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CER researchers say field experiments significantly underestimate the severity of the ecological consequences of droughts


In a recent study published in the prestigious journal Nature Ecology & Evolution, researchers from the ELKH Centre for Ecological Research (CER) compared the results of field experiments on the consequences of droughts with data from actual drought observations in a global synthesis. The researchers found that although the experiments themselves predicted serious consequences, the data from observations far outweighed them.

The consequences of rapid climate change are relatively slow to emerge on a human scale, and the effects can often be masked by other processes, making it difficult to assess the ecological impacts of climate change. Researchers most often take one of two approaches: they observe natural phenomena and try to link changes in biota to changes in climate, for example, or they carry out field experiments to try to reproduce a particular component of climate change.

Both methods have their advantages and limitations. Experiments can be used to artificially accelerate the process of climate change, so that we do not have to wait 50-100 years to see the effects, as opposed to observing them continuously. An additional advantage of the experiments is that the effects of different elements of the climate can be investigated simultaneously under several scenarios and in isolation. The advantage of observations is that they show real changes, but we cannot be sure that the observed changes are caused by the changing climate.

In the current study, the CER researchers investigated the reliability of field experiments simulating the effects of drought, a method that has recently become more widespread, as one of the greatest threats to human life and wildlife in the coming decades will be the increasing frequency of droughts. They conclude that the experiments significantly underestimate the effects of droughts and may show a more positive vision of the future. This is probably due to the small size of the field experiments and the fact that the experiments only simulate a lack of precipitation, whereas in real droughts the weather is warmer, sunnier and drier. The researchers argue that the impact of natural droughts is a better indicator of the likely consequences of future droughts.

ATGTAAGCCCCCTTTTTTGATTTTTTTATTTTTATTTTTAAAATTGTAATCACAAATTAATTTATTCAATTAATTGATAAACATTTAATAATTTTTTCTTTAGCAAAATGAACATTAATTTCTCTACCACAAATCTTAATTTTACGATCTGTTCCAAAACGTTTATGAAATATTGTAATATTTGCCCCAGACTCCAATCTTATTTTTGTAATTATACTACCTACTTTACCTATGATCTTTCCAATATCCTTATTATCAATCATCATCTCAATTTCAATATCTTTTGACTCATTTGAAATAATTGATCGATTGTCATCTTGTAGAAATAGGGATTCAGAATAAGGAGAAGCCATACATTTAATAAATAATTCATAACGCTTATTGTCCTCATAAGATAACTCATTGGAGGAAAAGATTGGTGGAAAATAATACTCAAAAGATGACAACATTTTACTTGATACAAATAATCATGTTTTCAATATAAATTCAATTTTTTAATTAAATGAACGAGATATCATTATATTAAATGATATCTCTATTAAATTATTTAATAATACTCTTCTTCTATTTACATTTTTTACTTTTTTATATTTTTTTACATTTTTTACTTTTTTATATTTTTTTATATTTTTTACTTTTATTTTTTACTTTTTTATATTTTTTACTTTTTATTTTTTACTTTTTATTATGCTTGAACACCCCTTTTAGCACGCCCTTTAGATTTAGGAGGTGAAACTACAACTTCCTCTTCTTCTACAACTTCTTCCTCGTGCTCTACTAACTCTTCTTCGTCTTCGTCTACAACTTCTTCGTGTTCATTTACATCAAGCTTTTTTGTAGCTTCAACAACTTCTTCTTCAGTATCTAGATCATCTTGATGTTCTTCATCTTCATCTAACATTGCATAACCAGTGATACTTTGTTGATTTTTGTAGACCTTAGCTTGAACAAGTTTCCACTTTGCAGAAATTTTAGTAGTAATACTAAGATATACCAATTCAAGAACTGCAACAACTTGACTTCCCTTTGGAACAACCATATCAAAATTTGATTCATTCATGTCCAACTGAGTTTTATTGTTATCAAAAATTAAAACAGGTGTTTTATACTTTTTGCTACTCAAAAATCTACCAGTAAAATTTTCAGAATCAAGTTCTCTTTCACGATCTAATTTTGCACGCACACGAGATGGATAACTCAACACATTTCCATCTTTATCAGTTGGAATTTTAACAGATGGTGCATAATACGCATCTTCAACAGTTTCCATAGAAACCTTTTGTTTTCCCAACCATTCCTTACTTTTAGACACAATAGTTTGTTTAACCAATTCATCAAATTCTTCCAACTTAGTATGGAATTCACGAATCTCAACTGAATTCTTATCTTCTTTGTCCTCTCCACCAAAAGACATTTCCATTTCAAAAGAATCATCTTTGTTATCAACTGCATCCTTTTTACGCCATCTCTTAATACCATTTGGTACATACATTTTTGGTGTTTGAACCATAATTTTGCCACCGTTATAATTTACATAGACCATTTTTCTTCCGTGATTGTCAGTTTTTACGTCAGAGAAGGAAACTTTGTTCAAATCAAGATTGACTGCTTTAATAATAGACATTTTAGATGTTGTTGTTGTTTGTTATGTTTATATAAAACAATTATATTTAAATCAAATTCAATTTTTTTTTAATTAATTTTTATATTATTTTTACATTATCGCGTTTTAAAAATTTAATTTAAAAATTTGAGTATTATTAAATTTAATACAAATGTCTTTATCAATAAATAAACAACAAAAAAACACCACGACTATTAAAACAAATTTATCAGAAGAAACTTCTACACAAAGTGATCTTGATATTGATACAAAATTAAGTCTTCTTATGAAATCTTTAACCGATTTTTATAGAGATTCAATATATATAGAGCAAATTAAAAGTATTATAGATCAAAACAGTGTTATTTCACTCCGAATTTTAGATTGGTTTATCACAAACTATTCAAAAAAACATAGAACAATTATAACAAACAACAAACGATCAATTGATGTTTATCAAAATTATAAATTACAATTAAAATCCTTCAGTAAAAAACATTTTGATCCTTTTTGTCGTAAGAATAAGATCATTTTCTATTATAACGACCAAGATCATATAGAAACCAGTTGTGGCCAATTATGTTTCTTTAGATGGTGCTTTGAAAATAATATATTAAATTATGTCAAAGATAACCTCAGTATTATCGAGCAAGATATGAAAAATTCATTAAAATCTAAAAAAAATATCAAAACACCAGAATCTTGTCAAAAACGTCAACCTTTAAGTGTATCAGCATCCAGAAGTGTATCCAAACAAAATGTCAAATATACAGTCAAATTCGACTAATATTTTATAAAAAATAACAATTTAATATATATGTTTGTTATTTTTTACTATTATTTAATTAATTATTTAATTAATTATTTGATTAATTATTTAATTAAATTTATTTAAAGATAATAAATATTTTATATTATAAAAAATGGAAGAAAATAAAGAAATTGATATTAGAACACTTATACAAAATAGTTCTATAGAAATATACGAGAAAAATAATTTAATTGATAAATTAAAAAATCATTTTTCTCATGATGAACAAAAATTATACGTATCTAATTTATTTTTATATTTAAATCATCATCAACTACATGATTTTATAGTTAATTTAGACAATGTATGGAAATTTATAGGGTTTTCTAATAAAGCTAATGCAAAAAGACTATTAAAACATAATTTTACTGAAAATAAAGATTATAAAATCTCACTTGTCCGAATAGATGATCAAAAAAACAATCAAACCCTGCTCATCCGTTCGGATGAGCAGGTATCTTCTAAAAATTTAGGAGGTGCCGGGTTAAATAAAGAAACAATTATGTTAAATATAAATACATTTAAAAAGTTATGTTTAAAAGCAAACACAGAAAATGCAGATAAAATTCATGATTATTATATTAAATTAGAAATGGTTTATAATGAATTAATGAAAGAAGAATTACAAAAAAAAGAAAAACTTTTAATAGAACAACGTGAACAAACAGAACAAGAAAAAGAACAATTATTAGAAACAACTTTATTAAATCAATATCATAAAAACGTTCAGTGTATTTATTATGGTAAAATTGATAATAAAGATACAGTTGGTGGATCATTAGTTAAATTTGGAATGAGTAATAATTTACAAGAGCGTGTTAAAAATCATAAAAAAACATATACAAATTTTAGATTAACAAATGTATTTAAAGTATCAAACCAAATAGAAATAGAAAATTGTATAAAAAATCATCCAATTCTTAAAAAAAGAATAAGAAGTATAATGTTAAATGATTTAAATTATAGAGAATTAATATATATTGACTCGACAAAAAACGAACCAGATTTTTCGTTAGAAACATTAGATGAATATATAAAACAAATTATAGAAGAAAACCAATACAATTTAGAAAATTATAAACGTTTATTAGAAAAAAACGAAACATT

"The agricultural and ecological importance of drought is very high. If there is not enough rainfall in summer, yields are lower and the natural vegetation's ability to store carbon is reduced. Total precipitation in Hungary is not expected to decrease, but summers will be drier and precipitation will be more unevenly distributed throughout the year. In other words, the same amount of precipitation will be seen in the form of less, but more intense rainfall," said György Kröel-Dulay, head of the Experimental Vegetation Ecology Research Group at the CER Institute of Ecology and Botany, first author of the study. He added: "Southern Europe will become drier and northern Europe wetter. Since Hungary is on the border between the two regions, there is more uncertainty about the future of the climate here."

"As we emphasise in our study, there is no suggestion that field experiments are bad overall and not worth looking at. I am also an experimental person, and I know that this method has many advantages," said György Kröel-Dulay. "At the same time, it is very important to approach any problem using multiple methods in parallel and to evaluate the results of these methods together, rather than narrowing down our research to one approach that we think is better. Although the experiments show the same trends as the observations – for example, that already drier areas are more vulnerable to drought – it is clear that the experiments tend to underestimate the ecological consequences of the expected drought. However, to predict and manage change effectively, we need accurate data," he noted.